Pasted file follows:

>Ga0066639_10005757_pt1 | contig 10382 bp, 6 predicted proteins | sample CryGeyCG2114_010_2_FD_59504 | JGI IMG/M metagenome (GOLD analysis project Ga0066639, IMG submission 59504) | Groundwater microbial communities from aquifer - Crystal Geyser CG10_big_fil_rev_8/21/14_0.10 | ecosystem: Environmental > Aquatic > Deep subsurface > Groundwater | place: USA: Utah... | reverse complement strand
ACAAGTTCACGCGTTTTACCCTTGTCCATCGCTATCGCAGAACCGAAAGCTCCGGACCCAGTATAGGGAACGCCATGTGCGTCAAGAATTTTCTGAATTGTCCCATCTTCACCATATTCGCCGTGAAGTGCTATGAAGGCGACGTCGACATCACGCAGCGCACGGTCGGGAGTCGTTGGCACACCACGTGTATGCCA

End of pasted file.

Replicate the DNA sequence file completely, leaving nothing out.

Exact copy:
>Ga0066639_10005757_pt1 | contig 10382 bp, 6 predicted proteins | sample CryGeyCG2114_010_2_FD_59504 | JGI IMG/M metagenome (GOLD analysis project Ga0066639, IMG submission 59504) | Groundwater microbial communities from aquifer - Crystal Geyser CG10_big_fil_rev_8/21/14_0.10 | ecosystem: Environmental > Aquatic > Deep subsurface > Groundwater | place: USA: Utah... | reverse complement strand
ACAAGTTCACGCGTTTTACCCTTGTCCATCGCTATCGCAGAACCGAAAGCTCCGGACCCAGTATAGGGAACGCCATGTGCGTCAAGAATTTTCTGAATTGTCCCATCTTCACCATATTCGCCGTGAAGTGCTATGAAGGCGACGTCGACATCACGCAGCGCACGGTCGGGAGTCGTTGGCACACCACGTGTATGCCA